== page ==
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Latest from Matthew Miller
It seems that everyone sues each other in the wireless space and I know we are all tired of the lawsuits, but in some cases there are legitimate complaints to be discussed. We will see if this latest Nokia lawsuit is valid or if they are feeling the heat as their stock tumbles.
Wow, AT&T is going to buy T-Mobile USA and this is NOT an April Fool's joke. The two main U.S. GSM carriers will now combine to take on Verizon and T-Mobile customers will finally get an iPhone.
Apple sued HTC for infringing on its patents, which is yet another lawsuit in the continuing saga of Apple in the smartphone world. Will consumers think differently about Apple and HTC as a result?
A couple hours ago I mentioned that a rumored 1.2.0 software version may be coming to nook owners today and in hopes that this was true I went to the Barnes & Noble ebook store on my nook and bought a single issue of a newspaper. I haven't yet tried out a newspaper and wanted to see what it looked like on the nook and figured getting the nook to actively connect might help prompt for a firmware update. After my newspaper issue was downloaded, I saw a pop-up in the bottom right corner that showed it was downloading an update. After a few minutes (connected via 3G) my nook went through the update process (make sure you have adequate battery available) and is now confirmed as having software version 1.2.0 on board
A couple of months ago Nokia filed suit against Apple for using 10 wireless technologies they patented without compensation. It looks like Apple is getting into the holiday spirit by countersuing Nokia stating that Nokia is infringing on 13 Apple patents. There are no details yet on what those 13 patents pertain to so we will have to keep an eye out to see what Apple believes Nokia took from them. I wonder how hard Apple had to dig to find more patents than Nokia accused them of stealing?
Yesterday, the Bush administration decided to uphold a June decision from the US International Trade Commission that bans chips made by Qualcomm Inc. that violate a Broadcom Corp. patent. This does not look like good news for Qualcomm and those of us who want to see more 3G mobile devices in the United States. Qualcomm will appeal the decision, but the Forbes article states that a reversal of a US ITC decision hasn't been made for 20 years. The CTIA had called on a veto of the ban by President Bush and stated that the ITC ban would costs U.S. consumers and producers an estimated $4.3 to $21.1 billion, and will cause billions more in lost productivity across the U.S. economy.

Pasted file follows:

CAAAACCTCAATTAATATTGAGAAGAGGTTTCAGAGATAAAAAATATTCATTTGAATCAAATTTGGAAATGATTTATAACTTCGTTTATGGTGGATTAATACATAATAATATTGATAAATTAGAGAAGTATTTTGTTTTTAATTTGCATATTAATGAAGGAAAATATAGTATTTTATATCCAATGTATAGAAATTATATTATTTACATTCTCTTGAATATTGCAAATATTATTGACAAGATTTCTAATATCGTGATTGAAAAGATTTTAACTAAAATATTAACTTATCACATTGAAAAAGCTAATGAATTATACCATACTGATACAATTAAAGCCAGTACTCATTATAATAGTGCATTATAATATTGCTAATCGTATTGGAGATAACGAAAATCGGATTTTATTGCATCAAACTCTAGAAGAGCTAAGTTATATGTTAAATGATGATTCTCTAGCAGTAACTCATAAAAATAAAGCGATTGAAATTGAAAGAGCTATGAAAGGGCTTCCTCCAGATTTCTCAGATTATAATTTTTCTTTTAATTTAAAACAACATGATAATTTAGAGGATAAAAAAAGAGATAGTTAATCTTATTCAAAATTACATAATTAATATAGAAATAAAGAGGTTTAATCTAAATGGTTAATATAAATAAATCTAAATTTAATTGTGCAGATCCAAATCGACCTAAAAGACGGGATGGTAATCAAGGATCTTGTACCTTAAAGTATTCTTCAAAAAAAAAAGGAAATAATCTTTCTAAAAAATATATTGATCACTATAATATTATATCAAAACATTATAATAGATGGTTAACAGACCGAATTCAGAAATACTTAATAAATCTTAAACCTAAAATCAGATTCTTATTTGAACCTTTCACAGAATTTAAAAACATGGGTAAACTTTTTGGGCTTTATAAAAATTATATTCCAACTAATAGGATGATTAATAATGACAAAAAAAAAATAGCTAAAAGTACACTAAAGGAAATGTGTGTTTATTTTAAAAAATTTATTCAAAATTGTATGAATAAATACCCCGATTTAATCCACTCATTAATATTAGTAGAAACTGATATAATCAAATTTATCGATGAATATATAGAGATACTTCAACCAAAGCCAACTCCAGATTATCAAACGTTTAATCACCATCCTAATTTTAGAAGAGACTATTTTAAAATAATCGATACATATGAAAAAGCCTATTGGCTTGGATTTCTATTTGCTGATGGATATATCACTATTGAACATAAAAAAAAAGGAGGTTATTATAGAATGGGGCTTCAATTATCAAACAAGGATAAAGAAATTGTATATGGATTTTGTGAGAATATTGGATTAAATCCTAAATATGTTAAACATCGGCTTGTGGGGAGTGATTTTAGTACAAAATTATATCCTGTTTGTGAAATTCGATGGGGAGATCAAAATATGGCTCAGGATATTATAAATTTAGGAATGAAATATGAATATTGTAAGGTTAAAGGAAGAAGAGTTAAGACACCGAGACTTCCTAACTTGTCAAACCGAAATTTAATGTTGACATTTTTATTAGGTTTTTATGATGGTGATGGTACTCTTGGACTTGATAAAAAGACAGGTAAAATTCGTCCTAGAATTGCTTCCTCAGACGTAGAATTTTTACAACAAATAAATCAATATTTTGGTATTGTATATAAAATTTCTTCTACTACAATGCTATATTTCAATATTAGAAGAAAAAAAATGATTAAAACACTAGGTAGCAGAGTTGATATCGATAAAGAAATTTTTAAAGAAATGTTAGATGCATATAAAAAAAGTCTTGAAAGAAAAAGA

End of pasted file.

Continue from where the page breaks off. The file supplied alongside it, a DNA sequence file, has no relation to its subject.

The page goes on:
It took a few tries since Kevin's MacBook is having hardware issues, but MobileTechRoundup show #96 was recorded by all three hosts on MacBook devices. We started off by talking about my initial impressions of the Nokia N95 and the fun things you can do with the integrated GPS. James and Kevin also expressed their thoughts on the 5GB cap on Verizon's data plan and is it really a cap that any "normal" user would ever hit? EMI and Apple announced DRM-free music is coming soon and Kevin wondered who is next. Rhapsody music service was discussed as well as the free streaming Pandora experience.
Apple and EMI Music announced a DRM-free option will be available for all EMI Music titles on the iTunes store starting in May. You'll be able to pay 30 cents extra for music with no restrictions and listen to the song on all your mobile devices and digital audio players without having to worry about compatibility. Hopefully, more major record companies will see the benefits of providing DRM-free music in the future.